At some points in life it’s like we’re on cloud nine; able to get anything we want done, walking through the streets and getting smiled at and getting looked at by women, but other times it’s different. You see the subtle signs of rejection on the people around you, people who you thought were your friends stop returning you calls for awhile, your jokes fall flat and your productivity slows down.
I wonder if there’s a solution to this problem. How can you get into this state, which Daniel Kahneman calls the flow state, and how can you stay there?
I would start by identifying some of the stuff going on the next time you reach flow and then trying to replicate it.
Did you talk to a good friend today? Style your hair so you really liked it? Wear a color you know looks good? These are all things that contribute to having a positive self image and could all contribute to the flow state. I hear that if you think you’re a badass and the most wanted person in the universe that it will radiate from you and become true, so maybe saying some affirmations in the mirror might help.
Either way, willpower is finite and if you find yourself working harder than you normally do don’t be surprised if you find yourself in line at McDonald’s going for a sundae later on. I first read about the problem in Happiness Advantage in which Shawn Achor talks about wanting to play the guitar but finding himself constantly watching TV instead. In order to make his practice more regular, Dr. Achor set up a system where as soon as he thought about playing, he could instantly pick the thing up and start. In his studies, he determined that if he waited longer than 20 seconds to get going it was a lot harder to do.
You’ve probably seen this yourself: sometimes you might think “I should really do homework,” but than you realize your backpack is all the way across the room, you have no idea what needs to be done and you can’t find a pen. More than 20 seconds pass and your willpower kicks in; hopefully you haven’t used much willpower the last few days but if you have by working out, cleaning the house or cooking at home, you’re done. It will be too hard in the moment for you to do the work, and soon you’ll wander back to Facebook, Gmail, Cracked or Twitter.
I was emailing back and forth with Adam Gilbert of MyBodyTutor, a system that relies on face to face declarations to help people lose weight, and a system I’ve never paid for, and we were talking about motivation. I told him I was having trouble going to the grocery store because eating out was easier, and he said something similar to what Achor suggested. Adam said that I should try attaching grocery shopping to a habit I’ve already formed. I chose going to class and tried his new system. Going to the store after class worked decently well and now my fridge is always packed with food, but I still find myself going out way too often.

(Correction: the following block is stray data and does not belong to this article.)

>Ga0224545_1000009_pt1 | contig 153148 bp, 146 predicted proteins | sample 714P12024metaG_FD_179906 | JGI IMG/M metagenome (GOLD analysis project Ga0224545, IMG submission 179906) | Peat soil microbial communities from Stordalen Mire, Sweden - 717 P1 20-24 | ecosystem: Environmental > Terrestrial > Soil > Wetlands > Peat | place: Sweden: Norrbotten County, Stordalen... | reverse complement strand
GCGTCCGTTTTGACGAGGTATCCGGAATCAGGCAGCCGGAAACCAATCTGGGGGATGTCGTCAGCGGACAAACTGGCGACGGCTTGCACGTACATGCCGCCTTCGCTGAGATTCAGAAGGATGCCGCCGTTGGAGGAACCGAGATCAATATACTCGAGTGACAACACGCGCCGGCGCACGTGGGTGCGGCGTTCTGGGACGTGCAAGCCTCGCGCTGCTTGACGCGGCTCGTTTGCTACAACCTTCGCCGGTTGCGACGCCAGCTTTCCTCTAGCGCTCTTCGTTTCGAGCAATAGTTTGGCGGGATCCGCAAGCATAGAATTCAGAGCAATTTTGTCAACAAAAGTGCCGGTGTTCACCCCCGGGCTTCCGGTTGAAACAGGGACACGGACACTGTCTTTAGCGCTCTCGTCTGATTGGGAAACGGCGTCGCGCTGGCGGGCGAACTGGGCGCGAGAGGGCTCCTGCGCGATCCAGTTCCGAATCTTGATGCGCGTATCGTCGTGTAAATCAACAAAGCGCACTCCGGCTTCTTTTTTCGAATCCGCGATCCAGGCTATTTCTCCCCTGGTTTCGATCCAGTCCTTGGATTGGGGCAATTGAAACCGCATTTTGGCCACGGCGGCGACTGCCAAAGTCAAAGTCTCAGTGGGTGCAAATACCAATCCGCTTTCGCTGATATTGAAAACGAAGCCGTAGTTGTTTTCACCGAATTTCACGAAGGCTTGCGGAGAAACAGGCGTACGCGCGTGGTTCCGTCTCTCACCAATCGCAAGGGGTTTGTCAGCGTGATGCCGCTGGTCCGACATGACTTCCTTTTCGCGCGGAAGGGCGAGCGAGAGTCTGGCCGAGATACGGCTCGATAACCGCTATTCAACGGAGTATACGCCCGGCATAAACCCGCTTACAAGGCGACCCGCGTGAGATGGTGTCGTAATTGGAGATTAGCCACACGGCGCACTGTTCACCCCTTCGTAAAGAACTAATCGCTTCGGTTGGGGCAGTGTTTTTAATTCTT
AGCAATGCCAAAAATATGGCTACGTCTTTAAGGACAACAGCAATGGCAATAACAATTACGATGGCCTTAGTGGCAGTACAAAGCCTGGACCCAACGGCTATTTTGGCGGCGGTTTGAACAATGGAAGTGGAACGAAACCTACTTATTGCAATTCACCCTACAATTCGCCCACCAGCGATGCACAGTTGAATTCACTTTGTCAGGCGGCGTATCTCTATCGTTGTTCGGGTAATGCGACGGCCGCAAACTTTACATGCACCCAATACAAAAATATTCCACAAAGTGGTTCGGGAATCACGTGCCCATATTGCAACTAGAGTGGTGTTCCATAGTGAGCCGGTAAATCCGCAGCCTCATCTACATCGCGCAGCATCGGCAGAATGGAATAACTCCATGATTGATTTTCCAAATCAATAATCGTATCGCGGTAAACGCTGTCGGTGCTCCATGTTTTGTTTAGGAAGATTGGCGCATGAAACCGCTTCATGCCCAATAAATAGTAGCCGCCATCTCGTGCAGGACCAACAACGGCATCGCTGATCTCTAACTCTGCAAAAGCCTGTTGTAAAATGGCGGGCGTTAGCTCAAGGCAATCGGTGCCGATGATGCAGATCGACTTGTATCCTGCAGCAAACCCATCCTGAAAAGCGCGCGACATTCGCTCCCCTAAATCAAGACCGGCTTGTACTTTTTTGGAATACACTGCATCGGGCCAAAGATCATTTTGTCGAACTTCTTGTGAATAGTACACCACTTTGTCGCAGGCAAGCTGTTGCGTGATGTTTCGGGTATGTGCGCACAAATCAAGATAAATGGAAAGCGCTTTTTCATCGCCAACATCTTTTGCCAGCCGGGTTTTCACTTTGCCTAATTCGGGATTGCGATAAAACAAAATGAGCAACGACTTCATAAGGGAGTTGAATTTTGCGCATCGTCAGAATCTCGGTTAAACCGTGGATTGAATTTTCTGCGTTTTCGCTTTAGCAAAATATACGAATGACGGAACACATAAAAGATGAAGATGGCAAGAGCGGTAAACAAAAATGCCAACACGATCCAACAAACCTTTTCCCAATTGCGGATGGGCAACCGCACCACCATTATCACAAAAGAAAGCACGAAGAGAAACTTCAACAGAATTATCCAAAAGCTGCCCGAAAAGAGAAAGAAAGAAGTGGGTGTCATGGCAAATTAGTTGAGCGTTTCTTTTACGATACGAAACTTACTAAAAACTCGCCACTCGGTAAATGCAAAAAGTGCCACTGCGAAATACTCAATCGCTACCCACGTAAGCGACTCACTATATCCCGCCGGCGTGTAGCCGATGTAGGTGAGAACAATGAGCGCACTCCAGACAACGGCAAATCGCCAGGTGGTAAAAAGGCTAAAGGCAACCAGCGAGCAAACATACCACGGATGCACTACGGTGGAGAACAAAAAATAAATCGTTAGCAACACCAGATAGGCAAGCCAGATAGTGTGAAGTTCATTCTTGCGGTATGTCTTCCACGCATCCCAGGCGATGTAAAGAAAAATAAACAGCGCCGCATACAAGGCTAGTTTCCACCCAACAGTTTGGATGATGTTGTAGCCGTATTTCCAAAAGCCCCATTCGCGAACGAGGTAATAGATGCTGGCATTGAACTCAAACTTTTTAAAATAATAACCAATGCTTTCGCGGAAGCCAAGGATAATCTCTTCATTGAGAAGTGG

There’s a book called Power of Habit by Charles Duhigg where he writes if we do something once and figure out it isn’t so bad, all the negative propaganda we put on an action will fade away. Take fast food for example; you can sit there in your room and think how bad fast food is, think about the stomach aches it gives you, the way the chemicals hurt your system and the way it’s dense caloric content bloats you up, but as soon as you put that Gordita Crunch in your mouth, all those negative thoughts go away for a second. Fast food is now something you do; it’s in your frame of reference, and the only way to break away from this new temptation is to find out what you get out of fast food and replace the habit with one that gives you the same benefit while being less destructive.
For me, I eat out mostly for something to do. It’s hard to stay sitting around the house online all day so to break it up I go out. Driving around also gives me time to listen to audiobooks which I really like. Today, when I felt the urge to go out to breakfast, I walked downstairs, grabbed my bike, taped those stupid iPod earbuds onto my head and listened to Parallel Worlds for 45 minutes. Will it become a solid habit? Only time will tell, but now, just like fast food, bike riding is in my frame of reference so it’s likely I’ll do it again soon.
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